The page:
The FCC's 600MHz spectrum auction, which will see low-band spectrum that can pierce buildings fairly well and travel very far being auctioned off, is happening in stages. The first stage is a "reverse auction", where current spectrum holders are asked about prices that would convince them to part with their holdings. After that, the forward auction will happen, where bidders will look at the results of the reverse auction and state how much they're willing to spend. Once ceilings are established and the reserves set forth in the reverse auction are met, the auction will properly begin and companies will start bidding on spectrum. According to a report dug up by BTIG Research, the reverse portion could end as soon as this week.
Reports indicate that the FCC has gathered all of the data it needs for the reverse auction and, once the figures are finalized and presented to spectrum holders and relevant authorities for approval, they will be ready to present the reserve amounts to potential bidders. Since the reverse portion of the auction could have entailed spectrum holders dropping out when prices got too low, the FCC's reveal on an auction total for the forward portion would be the first peek behind the curtain for industry followers who want to know just how much 600MHz spectrum is up for grabs and in what areas. Additionally, the figure will give a somewhat good idea of how the forward auction will go; some of the top dogs who have set aside billions may well end up saving their money for some bands that work with their networks and leaving the smaller bidders to go after more valuable but less strategically viable bands, if prices are low.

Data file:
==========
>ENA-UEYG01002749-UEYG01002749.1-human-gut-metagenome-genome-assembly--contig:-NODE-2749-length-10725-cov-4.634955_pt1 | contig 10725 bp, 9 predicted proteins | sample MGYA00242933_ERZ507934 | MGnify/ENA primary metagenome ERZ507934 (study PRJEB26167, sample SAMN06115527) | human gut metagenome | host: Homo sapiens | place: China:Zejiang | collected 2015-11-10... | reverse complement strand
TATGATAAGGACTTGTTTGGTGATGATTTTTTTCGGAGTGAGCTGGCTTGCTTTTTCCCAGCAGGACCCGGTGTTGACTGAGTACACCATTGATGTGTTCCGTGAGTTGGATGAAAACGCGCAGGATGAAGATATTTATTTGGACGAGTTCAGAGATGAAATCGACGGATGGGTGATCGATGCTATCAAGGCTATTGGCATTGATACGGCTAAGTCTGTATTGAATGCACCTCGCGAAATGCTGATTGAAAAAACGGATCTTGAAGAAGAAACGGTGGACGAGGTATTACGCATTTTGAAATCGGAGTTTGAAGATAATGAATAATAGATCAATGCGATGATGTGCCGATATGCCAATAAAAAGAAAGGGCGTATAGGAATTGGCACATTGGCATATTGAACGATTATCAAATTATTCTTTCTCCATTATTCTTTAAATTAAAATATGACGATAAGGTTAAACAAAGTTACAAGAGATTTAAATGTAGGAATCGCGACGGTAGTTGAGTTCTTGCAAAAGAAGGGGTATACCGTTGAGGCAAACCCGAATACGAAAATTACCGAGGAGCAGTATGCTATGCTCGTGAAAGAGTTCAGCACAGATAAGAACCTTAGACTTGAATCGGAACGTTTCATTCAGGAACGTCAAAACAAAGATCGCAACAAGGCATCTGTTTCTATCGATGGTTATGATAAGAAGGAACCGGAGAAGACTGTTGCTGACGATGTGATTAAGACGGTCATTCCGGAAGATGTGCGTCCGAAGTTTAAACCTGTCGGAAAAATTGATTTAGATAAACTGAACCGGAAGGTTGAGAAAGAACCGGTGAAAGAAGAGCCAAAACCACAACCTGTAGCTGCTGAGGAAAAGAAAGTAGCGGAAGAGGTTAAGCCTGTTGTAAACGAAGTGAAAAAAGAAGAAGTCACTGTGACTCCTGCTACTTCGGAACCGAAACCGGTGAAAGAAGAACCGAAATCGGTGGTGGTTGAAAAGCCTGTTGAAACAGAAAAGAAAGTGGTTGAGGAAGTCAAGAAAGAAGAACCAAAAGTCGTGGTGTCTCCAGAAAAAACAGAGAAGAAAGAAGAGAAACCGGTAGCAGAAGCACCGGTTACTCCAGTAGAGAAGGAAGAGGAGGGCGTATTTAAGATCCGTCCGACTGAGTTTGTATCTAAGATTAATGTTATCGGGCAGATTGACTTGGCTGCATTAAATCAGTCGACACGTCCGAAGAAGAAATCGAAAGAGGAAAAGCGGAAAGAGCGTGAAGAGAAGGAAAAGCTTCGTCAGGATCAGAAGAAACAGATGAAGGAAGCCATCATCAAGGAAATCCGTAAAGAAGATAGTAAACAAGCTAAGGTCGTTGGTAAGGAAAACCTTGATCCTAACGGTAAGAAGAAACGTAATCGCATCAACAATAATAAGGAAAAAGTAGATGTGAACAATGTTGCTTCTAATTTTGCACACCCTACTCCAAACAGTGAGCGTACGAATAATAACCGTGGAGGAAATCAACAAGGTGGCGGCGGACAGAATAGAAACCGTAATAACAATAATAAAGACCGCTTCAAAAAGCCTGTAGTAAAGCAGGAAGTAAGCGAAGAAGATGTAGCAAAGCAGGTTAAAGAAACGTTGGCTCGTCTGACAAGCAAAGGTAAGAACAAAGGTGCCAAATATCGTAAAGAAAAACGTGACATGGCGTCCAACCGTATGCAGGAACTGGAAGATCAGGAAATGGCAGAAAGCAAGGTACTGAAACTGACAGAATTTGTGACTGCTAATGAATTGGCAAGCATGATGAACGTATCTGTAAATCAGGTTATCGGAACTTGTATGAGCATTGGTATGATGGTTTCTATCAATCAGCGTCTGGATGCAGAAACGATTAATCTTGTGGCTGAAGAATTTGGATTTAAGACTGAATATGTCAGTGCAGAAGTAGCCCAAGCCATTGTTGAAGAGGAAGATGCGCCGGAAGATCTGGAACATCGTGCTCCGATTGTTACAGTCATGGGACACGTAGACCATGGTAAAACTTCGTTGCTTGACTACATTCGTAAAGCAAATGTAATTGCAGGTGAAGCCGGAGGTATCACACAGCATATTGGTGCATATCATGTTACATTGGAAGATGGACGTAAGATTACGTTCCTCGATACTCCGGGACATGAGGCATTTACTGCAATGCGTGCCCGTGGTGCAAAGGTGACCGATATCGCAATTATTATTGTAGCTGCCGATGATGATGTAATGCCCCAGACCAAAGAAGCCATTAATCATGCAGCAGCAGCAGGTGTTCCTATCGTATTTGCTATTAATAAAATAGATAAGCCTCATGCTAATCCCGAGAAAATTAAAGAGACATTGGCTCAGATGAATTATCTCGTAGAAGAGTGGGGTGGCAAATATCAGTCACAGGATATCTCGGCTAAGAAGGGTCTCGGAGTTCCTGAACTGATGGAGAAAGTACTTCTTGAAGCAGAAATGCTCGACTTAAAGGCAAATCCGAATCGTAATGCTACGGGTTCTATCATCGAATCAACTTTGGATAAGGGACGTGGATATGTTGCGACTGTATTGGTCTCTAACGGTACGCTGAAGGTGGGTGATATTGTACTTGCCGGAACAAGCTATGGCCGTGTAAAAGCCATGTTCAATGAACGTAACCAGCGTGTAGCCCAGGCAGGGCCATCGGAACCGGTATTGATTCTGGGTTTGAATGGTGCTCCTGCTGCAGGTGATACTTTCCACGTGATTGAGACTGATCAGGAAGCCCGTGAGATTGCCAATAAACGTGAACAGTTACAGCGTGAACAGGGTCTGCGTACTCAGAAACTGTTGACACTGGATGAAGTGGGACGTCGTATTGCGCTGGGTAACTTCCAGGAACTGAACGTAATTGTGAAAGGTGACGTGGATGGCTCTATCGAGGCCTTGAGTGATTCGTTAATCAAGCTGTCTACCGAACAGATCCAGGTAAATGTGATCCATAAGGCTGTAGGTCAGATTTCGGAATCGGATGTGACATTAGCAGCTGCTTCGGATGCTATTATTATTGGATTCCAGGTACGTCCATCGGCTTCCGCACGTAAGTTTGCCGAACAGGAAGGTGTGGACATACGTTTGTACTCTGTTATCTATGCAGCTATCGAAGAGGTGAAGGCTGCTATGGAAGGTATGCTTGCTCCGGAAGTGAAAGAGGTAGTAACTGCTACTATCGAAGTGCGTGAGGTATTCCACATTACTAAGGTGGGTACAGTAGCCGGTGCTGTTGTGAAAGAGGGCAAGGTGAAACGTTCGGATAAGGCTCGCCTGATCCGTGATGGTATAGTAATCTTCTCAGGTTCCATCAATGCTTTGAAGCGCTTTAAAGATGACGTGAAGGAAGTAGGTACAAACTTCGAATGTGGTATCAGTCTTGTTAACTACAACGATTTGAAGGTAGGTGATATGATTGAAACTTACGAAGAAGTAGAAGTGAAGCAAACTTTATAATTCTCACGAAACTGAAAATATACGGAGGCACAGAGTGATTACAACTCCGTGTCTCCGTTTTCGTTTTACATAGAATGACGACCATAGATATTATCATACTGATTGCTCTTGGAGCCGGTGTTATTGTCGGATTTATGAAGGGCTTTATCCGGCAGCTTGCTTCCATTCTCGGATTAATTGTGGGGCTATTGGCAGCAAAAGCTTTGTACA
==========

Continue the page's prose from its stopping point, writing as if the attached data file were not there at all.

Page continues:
In essence, this could make the difference between maintaining status quo in regards to spectrum holdings or seeing the script get flipped and some smaller carriers getting the spectrum they need for the kind of buildouts that customers want to see. While guesses at the final figure have been unpredictable, BTIG pegs the consensus among reporting authorities as about $30 billion, though it could easily end up much higher. The three major players in the auction will likely be T-Mobile, who wants the spectrum for the rural buildout their customers and potential customers have been clamoring for, AT&T, who wants the auction to improve network penetration in urban markets, and Verizon, who wants to use the spectrum for network densification and to ease congestion. Sprint, as previously announced, will be skipping the auction to build out a 5G network using their current low-band holdings and small cells.